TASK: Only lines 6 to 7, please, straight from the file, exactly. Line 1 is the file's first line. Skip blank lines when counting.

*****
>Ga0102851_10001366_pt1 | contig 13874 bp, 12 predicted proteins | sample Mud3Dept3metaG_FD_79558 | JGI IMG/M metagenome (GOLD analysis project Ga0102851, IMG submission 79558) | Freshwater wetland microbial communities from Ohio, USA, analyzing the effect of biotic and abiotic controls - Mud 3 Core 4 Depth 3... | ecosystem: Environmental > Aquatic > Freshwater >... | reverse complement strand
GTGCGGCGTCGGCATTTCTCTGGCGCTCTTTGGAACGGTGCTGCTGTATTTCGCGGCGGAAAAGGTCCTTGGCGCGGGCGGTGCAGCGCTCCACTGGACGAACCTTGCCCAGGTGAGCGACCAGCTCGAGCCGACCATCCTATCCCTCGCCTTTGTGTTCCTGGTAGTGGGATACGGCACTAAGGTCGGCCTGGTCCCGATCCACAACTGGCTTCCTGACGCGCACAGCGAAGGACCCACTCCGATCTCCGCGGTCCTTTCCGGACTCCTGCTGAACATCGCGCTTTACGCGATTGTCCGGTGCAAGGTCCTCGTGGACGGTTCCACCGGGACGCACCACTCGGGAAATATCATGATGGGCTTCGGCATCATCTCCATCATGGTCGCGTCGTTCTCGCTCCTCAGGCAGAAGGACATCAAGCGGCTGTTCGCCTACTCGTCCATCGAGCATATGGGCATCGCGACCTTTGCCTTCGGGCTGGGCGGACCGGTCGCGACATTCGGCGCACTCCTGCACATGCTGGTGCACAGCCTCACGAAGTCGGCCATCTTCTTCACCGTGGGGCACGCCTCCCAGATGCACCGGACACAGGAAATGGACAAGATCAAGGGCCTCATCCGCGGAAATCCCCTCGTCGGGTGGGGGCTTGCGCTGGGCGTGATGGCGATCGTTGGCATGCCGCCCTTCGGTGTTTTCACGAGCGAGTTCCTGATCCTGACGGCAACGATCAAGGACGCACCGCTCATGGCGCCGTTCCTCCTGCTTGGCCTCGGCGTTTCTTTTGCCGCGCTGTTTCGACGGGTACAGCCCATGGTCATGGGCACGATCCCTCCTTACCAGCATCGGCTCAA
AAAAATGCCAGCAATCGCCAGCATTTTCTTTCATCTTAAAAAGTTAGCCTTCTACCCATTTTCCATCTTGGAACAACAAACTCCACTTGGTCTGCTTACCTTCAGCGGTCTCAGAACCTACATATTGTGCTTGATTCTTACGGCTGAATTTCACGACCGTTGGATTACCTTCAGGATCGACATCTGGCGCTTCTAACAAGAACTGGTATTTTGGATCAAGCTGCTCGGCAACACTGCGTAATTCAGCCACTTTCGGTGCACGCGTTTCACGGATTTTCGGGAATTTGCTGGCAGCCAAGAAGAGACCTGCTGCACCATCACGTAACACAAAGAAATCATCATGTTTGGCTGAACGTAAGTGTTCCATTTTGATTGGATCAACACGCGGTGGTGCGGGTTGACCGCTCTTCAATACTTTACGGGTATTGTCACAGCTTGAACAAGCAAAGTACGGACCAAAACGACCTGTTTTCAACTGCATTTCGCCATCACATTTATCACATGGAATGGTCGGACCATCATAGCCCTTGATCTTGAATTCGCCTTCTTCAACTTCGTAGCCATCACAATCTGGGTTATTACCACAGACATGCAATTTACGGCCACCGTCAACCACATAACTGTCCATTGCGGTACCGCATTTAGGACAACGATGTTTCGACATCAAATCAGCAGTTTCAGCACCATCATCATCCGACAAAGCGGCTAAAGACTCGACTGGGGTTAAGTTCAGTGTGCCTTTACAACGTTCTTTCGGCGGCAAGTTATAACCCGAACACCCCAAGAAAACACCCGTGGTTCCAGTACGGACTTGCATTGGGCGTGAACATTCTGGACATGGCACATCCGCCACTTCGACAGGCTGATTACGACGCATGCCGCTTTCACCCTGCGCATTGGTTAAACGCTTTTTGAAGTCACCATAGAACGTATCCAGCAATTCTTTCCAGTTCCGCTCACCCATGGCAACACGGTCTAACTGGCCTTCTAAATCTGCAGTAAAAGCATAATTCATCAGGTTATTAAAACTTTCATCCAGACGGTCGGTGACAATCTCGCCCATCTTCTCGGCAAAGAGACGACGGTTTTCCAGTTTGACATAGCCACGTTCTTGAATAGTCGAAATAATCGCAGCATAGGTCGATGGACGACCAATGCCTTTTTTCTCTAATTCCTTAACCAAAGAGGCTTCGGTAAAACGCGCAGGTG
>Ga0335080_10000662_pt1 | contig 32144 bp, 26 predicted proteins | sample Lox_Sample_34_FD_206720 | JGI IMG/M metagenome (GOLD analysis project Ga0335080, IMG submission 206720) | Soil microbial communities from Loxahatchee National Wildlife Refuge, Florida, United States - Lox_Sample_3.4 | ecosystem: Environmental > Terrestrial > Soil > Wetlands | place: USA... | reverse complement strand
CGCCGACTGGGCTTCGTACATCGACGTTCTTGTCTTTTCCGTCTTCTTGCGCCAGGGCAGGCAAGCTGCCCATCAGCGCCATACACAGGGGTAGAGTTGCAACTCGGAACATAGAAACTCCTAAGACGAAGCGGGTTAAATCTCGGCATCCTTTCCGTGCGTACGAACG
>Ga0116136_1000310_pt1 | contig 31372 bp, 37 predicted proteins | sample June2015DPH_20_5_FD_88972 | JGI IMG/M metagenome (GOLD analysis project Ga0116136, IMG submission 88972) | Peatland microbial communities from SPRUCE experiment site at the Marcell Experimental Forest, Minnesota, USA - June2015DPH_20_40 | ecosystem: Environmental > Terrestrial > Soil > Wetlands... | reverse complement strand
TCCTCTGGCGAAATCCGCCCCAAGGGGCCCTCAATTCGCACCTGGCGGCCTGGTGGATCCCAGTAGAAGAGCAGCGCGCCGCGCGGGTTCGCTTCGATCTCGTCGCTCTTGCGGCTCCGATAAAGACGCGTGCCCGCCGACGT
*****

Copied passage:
>Ga0116136_1000310_pt1 | contig 31372 bp, 37 predicted proteins | sample June2015DPH_20_5_FD_88972 | JGI IMG/M metagenome (GOLD analysis project Ga0116136, IMG submission 88972) | Peatland microbial communities from SPRUCE experiment site at the Marcell Experimental Forest, Minnesota, USA - June2015DPH_20_40 | ecosystem: Environmental > Terrestrial > Soil > Wetlands... | reverse complement strand
TCCTCTGGCGAAATCCGCCCCAAGGGGCCCTCAATTCGCACCTGGCGGCCTGGTGGATCCCAGTAGAAGAGCAGCGCGCCGCGCGGGTTCGCTTCGATCTCGTCGCTCTTGCGGCTCCGATAAAGACGCGTGCCCGCCGACGT